Joseph Forsyth Johnson originally designed the park for the first of two large exhibits in the late 19th century in the city. The Show Piedmont began to have great enthusiasm in October 1887. The event was a success and laid the stage for the international exhibition Cotton States, which took place seven years later in the park in 1895.

Georgia Aquarium

The biggest indoor aquarium in the Western world doubles as a hospital for teachers with more than 100,000 species with water as their main habitat. This destination, next to Centennial Park, provides plenty of new and saltwater landscapes for even the most diligent tourists to spend an hour’s content.

The main highlights of the aquarium are the huge reef sharks and the beluga whales. The exhibitions can be accessed with a free autonomous tours device for access.

Decatur Square

Decatur has been able to preserve its small-city charm in spite of its industrial growth around it by anticipating the Community of Atlanta itself. A stop is enjoyable (or two) to have fun at the gazebo or a beer sidewalk and watch people spend hours playing.

The square has a vibrant restaurant and arts scene, a short ride on the MARTA from Atlanta’s heart. Characterized (indubitable) as the New York Times ‘ Brooklyn of Georgia, the whole year round is full of things to see and do.

Clermont Lounge

In the basement of the Clermont Motor Hotel (recently opened as Hotel Clermont) in 1965, almost every Atlantian citizen has a tale about the Clermont Lounge. Maybe a tenth of that story is true and for the ones that are not true, well, they are too fascinating to be not true.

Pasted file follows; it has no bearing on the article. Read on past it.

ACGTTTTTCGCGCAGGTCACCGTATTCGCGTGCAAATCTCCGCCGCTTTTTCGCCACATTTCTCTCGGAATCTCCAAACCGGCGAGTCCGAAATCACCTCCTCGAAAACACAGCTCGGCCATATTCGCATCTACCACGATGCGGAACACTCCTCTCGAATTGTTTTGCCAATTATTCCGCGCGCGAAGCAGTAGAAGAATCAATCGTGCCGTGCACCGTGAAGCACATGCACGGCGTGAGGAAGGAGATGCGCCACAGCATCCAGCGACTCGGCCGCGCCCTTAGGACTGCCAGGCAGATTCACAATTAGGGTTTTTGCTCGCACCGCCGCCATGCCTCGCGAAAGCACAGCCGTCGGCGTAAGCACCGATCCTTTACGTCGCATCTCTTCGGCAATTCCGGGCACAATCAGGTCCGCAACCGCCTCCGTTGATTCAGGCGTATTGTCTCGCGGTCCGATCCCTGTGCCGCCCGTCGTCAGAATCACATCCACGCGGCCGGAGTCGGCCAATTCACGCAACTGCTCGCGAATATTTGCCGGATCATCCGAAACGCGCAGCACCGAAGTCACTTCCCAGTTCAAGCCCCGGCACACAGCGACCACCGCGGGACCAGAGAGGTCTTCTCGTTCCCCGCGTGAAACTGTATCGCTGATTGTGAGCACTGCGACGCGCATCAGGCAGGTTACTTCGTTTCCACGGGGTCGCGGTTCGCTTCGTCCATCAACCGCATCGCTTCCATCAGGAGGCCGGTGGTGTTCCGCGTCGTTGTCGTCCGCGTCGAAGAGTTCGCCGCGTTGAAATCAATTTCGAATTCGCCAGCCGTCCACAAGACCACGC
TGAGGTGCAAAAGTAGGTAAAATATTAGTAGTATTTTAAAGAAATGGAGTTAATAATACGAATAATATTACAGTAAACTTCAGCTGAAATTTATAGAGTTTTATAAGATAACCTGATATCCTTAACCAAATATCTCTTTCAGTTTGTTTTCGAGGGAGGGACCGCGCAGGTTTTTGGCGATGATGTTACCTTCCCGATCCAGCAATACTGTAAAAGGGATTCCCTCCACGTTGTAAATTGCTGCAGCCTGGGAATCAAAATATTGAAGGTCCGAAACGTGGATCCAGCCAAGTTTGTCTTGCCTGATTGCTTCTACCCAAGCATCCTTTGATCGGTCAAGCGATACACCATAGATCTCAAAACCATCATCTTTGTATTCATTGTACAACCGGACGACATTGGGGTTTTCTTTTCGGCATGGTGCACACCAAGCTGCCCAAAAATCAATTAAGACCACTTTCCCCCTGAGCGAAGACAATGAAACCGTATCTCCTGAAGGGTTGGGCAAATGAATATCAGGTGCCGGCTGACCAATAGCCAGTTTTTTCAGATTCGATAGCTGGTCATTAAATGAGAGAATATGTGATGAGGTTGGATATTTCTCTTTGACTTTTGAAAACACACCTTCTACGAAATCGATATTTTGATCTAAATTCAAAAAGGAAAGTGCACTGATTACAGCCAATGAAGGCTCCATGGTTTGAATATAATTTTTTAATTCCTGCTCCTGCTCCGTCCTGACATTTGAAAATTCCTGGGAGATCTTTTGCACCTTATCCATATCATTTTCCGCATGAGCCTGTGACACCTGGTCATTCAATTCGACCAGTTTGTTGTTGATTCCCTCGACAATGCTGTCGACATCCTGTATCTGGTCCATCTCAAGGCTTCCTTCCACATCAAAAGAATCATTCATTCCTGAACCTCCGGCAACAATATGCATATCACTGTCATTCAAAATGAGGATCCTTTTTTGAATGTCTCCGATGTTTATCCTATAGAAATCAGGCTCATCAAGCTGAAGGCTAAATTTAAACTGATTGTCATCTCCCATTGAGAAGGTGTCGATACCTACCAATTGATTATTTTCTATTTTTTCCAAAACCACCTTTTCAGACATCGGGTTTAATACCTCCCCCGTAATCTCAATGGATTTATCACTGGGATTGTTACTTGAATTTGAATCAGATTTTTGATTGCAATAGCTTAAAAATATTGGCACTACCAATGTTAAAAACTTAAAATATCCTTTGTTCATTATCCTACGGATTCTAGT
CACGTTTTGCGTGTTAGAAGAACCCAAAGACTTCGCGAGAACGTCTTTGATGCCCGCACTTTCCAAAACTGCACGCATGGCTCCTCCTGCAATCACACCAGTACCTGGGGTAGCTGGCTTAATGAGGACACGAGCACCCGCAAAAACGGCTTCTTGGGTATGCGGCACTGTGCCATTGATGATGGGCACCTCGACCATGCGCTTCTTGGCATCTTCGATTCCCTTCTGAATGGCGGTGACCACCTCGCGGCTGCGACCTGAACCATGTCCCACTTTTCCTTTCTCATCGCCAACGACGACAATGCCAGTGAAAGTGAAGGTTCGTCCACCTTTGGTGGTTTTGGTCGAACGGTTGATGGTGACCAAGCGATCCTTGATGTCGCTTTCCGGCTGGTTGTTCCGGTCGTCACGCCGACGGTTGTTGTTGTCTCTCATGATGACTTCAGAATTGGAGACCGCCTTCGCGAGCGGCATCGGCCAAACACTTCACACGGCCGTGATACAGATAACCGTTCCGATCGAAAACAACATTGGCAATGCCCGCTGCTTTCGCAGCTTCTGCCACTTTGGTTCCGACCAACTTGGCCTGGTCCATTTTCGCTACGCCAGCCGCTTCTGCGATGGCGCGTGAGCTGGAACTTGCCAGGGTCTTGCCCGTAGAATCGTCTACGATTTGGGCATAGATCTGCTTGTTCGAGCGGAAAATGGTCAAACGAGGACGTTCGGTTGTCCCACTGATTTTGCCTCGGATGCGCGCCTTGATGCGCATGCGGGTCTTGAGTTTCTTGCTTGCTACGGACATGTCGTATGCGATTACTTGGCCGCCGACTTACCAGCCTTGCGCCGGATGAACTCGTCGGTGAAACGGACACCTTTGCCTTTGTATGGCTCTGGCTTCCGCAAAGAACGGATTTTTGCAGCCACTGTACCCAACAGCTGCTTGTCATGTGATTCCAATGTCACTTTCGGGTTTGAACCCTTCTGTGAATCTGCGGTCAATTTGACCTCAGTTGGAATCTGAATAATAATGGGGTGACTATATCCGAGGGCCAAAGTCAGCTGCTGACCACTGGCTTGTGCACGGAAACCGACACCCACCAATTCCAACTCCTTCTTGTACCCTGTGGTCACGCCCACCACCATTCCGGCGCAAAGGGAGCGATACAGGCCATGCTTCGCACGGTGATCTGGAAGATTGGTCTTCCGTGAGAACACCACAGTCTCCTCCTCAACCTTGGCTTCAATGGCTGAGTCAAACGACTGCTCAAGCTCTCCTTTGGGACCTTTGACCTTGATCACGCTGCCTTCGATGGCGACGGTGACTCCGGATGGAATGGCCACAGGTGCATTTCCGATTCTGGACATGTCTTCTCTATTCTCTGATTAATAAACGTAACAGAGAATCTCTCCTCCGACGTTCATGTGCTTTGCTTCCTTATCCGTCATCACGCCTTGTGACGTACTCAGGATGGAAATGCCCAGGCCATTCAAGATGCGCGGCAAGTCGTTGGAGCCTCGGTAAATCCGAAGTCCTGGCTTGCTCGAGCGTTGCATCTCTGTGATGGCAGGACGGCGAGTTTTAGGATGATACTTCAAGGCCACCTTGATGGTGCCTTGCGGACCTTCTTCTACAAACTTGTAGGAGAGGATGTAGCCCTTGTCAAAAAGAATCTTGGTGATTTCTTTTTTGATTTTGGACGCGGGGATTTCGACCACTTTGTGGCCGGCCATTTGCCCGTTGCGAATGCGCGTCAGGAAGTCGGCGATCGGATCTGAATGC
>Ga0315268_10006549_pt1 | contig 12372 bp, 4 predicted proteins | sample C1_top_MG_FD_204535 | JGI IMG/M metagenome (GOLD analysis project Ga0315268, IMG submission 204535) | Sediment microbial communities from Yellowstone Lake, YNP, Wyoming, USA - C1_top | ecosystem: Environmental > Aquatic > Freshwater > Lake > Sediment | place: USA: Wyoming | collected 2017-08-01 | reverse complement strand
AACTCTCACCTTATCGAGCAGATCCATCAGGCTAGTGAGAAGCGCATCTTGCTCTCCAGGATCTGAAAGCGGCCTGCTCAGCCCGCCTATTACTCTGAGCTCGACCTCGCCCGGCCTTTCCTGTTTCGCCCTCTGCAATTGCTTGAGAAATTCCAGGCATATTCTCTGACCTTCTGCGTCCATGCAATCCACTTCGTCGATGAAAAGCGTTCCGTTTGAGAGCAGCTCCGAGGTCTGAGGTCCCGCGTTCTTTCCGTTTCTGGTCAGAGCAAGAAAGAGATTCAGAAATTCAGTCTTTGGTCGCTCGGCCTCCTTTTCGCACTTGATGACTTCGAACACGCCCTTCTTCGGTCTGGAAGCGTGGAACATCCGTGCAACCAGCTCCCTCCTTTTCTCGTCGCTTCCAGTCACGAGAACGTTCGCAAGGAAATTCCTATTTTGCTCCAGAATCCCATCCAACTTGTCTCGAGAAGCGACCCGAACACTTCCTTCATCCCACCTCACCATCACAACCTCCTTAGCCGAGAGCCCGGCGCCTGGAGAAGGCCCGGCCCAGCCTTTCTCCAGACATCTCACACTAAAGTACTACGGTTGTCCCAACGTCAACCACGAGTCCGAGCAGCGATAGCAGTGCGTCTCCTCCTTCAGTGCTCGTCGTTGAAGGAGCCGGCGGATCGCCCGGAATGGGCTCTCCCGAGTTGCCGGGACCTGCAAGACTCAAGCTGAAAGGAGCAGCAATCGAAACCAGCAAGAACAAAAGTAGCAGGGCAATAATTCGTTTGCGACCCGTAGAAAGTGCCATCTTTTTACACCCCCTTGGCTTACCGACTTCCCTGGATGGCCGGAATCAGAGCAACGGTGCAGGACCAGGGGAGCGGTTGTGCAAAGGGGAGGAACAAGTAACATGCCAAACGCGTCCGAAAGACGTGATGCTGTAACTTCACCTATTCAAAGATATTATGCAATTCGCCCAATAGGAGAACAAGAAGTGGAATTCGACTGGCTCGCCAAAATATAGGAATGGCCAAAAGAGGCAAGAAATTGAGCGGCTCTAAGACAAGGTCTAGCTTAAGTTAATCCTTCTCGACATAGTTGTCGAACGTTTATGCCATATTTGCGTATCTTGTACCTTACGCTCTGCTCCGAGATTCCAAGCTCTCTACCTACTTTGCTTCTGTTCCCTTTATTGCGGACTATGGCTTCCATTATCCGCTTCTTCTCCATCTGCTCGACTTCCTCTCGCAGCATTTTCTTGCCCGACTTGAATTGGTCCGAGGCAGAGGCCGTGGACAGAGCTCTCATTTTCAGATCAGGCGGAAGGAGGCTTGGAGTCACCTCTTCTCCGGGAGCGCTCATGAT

The Clermont, mixing seedy ingredients with actual seedy, inexpensive PBR booze, scantly tucked away with un-clad and funky with spirit, is certainly one of the most popular record stores in the city.

Fernbank Museum of Natural History

Fernbank is not just a school trip option between the breathtaking atrium with a floating brontosaurus skeleton and swan activities after hours. Move over swamplands and foothills in a crowd-pleasant display called’ Travel Over Time in Georgia,’ or take a 3D-Imax educational film that is more detailed than a lifetime.

Only at the Fernbank Museum can the world’s largest dinosaurs come together, explore developments on Earth in today’s Georgian landscapes, connect with cultures around the world, and participate in various hands-on exhibitions and more! And you’re not going to miss amazing special revolving exhibits or the incredible five-story IMAX video show.

The Museum is dedicated to fostering a lifetime learning about our planet and its inhabitants through immersive programming and unrivaled experiences.


Atlanta is one of the top travel destinations in the U.S. With the economy flourishing and the city rich in national and civil history, Atlanta has a lot of natural and historical places that the residents and visitors can enjoy during their stay.

You can also enjoy your time here by exploring some of the best and top-rated sites in the beautiful capital of the southern state.